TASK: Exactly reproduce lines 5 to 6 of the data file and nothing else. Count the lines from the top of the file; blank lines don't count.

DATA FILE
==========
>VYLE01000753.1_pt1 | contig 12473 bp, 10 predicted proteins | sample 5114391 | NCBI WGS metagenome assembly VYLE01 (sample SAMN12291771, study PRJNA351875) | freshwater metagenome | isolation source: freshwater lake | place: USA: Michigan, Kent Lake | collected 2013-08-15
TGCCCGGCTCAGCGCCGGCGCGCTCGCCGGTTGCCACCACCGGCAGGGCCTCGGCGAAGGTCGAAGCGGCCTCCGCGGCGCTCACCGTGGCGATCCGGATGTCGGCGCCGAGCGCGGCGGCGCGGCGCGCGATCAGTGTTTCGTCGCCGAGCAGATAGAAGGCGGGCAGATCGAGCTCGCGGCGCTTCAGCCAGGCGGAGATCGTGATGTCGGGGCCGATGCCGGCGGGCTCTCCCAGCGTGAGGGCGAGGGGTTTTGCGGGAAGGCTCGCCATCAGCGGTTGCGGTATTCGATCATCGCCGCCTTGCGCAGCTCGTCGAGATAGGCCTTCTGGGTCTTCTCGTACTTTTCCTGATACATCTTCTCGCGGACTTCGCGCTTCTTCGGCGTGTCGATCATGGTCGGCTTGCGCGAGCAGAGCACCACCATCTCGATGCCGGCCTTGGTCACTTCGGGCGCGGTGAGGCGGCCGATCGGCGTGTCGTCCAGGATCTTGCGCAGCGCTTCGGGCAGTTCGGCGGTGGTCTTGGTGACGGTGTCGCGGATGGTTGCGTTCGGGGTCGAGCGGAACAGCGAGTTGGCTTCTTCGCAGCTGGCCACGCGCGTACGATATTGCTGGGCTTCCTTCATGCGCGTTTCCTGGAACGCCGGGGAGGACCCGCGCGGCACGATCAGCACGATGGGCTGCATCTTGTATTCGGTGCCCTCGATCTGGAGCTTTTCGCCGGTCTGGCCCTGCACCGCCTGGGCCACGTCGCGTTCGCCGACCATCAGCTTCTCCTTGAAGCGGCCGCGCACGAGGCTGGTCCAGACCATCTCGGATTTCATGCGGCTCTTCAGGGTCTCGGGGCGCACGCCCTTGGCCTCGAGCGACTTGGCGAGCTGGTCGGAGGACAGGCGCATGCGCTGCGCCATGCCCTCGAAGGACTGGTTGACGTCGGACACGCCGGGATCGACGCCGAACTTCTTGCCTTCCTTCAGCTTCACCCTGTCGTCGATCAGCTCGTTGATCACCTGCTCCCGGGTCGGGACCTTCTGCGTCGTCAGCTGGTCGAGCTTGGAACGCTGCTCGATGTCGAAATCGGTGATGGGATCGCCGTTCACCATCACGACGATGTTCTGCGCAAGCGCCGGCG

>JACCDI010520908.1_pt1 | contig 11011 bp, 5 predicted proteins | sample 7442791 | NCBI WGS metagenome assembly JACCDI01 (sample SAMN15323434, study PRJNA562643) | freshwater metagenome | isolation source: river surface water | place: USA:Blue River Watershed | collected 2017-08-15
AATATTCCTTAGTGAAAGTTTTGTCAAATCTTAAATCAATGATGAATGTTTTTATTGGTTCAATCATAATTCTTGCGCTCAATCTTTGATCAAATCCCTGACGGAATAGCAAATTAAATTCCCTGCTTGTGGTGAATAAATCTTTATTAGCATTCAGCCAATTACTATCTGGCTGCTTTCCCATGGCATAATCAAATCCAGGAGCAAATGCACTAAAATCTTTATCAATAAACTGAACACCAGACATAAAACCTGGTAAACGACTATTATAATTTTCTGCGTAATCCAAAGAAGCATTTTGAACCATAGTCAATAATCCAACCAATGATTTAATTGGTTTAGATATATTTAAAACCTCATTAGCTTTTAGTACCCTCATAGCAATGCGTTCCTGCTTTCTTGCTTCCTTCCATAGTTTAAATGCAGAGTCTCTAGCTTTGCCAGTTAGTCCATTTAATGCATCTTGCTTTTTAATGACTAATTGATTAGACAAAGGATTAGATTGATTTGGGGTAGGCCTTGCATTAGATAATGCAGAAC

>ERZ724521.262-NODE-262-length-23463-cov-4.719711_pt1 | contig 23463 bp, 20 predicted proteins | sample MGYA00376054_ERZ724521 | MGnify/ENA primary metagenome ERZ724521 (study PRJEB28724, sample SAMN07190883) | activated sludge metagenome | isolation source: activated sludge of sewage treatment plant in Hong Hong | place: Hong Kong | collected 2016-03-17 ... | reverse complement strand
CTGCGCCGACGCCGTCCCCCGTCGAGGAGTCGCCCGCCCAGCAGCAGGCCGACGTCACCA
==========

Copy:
>ERZ724521.262-NODE-262-length-23463-cov-4.719711_pt1 | contig 23463 bp, 20 predicted proteins | sample MGYA00376054_ERZ724521 | MGnify/ENA primary metagenome ERZ724521 (study PRJEB28724, sample SAMN07190883) | activated sludge metagenome | isolation source: activated sludge of sewage treatment plant in Hong Hong | place: Hong Kong | collected 2016-03-17 ... | reverse complement strand
CTGCGCCGACGCCGTCCCCCGTCGAGGAGTCGCCCGCCCAGCAGCAGGCCGACGTCACCA